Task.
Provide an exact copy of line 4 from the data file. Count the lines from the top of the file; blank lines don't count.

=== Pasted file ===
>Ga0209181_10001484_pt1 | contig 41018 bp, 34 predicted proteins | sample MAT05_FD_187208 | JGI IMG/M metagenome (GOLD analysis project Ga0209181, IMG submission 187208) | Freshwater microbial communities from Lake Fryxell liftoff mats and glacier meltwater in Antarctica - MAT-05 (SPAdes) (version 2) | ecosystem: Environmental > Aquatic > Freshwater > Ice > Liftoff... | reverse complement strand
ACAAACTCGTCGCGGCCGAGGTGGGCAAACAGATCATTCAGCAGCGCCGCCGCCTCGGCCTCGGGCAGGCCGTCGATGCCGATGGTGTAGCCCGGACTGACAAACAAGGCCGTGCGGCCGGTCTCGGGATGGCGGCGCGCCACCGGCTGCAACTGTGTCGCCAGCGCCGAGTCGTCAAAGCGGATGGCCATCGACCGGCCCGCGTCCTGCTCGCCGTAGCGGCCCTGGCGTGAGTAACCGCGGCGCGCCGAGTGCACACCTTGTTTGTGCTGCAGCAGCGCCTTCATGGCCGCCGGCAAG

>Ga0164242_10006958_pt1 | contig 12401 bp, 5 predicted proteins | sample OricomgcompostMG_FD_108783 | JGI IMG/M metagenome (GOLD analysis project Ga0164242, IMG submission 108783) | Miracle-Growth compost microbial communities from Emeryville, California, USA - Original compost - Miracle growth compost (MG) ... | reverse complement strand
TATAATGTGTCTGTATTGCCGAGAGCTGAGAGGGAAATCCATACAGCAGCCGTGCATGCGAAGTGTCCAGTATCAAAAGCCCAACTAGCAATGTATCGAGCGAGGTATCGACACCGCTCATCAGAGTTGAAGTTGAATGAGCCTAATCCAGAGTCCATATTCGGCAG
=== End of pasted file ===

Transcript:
TATAATGTGTCTGTATTGCCGAGAGCTGAGAGGGAAATCCATACAGCAGCCGTGCATGCGAAGTGTCCAGTATCAAAAGCCCAACTAGCAATGTATCGAGCGAGGTATCGACACCGCTCATCAGAGTTGAAGTTGAATGAGCCTAATCCAGAGTCCATATTCGGCAG